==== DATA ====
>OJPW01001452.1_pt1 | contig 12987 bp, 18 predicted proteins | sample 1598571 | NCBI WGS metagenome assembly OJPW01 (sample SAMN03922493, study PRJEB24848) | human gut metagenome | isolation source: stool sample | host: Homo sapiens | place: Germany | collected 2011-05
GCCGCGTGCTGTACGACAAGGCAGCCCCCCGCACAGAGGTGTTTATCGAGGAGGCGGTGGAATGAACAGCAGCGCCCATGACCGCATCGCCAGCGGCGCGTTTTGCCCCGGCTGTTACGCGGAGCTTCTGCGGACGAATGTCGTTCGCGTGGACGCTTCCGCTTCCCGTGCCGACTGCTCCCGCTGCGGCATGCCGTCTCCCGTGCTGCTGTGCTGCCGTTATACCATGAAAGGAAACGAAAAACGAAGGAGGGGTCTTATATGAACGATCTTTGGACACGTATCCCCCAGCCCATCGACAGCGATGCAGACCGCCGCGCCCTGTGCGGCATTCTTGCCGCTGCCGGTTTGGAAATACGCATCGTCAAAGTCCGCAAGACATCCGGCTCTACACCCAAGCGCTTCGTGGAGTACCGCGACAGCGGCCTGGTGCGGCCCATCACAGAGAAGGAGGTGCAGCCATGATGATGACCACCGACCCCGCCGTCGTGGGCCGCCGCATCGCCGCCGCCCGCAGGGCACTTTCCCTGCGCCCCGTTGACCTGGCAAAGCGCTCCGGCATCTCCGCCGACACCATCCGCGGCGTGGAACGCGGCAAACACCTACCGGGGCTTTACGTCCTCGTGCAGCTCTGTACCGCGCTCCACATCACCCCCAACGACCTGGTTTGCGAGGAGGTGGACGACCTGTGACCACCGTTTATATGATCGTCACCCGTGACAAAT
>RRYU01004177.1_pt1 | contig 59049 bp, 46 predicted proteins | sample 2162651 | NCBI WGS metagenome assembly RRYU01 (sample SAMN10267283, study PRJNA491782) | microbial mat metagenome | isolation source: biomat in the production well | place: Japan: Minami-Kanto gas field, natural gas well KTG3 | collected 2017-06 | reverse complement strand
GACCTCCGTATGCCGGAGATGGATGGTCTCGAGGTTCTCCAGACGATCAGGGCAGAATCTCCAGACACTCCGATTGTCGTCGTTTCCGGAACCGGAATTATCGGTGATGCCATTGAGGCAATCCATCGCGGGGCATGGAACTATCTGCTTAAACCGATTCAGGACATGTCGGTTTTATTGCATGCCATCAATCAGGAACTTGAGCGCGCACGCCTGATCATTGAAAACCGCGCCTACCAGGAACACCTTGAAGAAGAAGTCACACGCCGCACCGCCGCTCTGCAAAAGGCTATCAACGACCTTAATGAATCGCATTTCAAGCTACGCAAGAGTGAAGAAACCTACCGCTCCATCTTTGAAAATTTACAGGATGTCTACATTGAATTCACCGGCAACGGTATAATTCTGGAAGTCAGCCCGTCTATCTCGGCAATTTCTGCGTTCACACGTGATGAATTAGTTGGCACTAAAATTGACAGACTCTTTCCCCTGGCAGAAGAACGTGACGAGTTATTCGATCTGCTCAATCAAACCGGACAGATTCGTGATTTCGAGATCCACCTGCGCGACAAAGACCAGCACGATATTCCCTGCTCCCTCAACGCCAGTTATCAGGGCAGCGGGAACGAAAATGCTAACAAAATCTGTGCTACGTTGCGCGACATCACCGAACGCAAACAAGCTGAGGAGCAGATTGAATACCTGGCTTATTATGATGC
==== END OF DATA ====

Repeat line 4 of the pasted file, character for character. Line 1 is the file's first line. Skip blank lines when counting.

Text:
GACCTCCGTATGCCGGAGATGGATGGTCTCGAGGTTCTCCAGACGATCAGGGCAGAATCTCCAGACACTCCGATTGTCGTCGTTTCCGGAACCGGAATTATCGGTGATGCCATTGAGGCAATCCATCGCGGGGCATGGAACTATCTGCTTAAACCGATTCAGGACATGTCGGTTTTATTGCATGCCATCAATCAGGAACTTGAGCGCGCACGCCTGATCATTGAAAACCGCGCCTACCAGGAACACCTTGAAGAAGAAGTCACACGCCGCACCGCCGCTCTGCAAAAGGCTATCAACGACCTTAATGAATCGCATTTCAAGCTACGCAAGAGTGAAGAAACCTACCGCTCCATCTTTGAAAATTTACAGGATGTCTACATTGAATTCACCGGCAACGGTATAATTCTGGAAGTCAGCCCGTCTATCTCGGCAATTTCTGCGTTCACACGTGATGAATTAGTTGGCACTAAAATTGACAGACTCTTTCCCCTGGCAGAAGAACGTGACGAGTTATTCGATCTGCTCAATCAAACCGGACAGATTCGTGATTTCGAGATCCACCTGCGCGACAAAGACCAGCACGATATTCCCTGCTCCCTCAACGCCAGTTATCAGGGCAGCGGGAACGAAAATGCTAACAAAATCTGTGCTACGTTGCGCGACATCACCGAACGCAAACAAGCTGAGGAGCAGATTGAATACCTGGCTTATTATGATGC